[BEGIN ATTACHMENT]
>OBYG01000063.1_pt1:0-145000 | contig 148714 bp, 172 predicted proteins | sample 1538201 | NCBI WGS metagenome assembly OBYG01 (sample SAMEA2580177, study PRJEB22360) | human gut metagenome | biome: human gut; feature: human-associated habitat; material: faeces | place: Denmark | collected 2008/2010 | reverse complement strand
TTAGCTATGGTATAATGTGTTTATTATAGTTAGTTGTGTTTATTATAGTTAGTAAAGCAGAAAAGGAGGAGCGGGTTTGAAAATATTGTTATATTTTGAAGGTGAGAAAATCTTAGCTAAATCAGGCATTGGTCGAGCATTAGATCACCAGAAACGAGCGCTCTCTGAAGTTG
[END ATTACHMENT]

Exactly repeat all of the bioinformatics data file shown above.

>OBYG01000063.1_pt1:0-145000 | contig 148714 bp, 172 predicted proteins | sample 1538201 | NCBI WGS metagenome assembly OBYG01 (sample SAMEA2580177, study PRJEB22360) | human gut metagenome | biome: human gut; feature: human-associated habitat; material: faeces | place: Denmark | collected 2008/2010 | reverse complement strand
TTAGCTATGGTATAATGTGTTTATTATAGTTAGTTGTGTTTATTATAGTTAGTAAAGCAGAAAAGGAGGAGCGGGTTTGAAAATATTGTTATATTTTGAAGGTGAGAAAATCTTAGCTAAATCAGGCATTGGTCGAGCATTAGATCACCAGAAACGAGCGCTCTCTGAAGTTG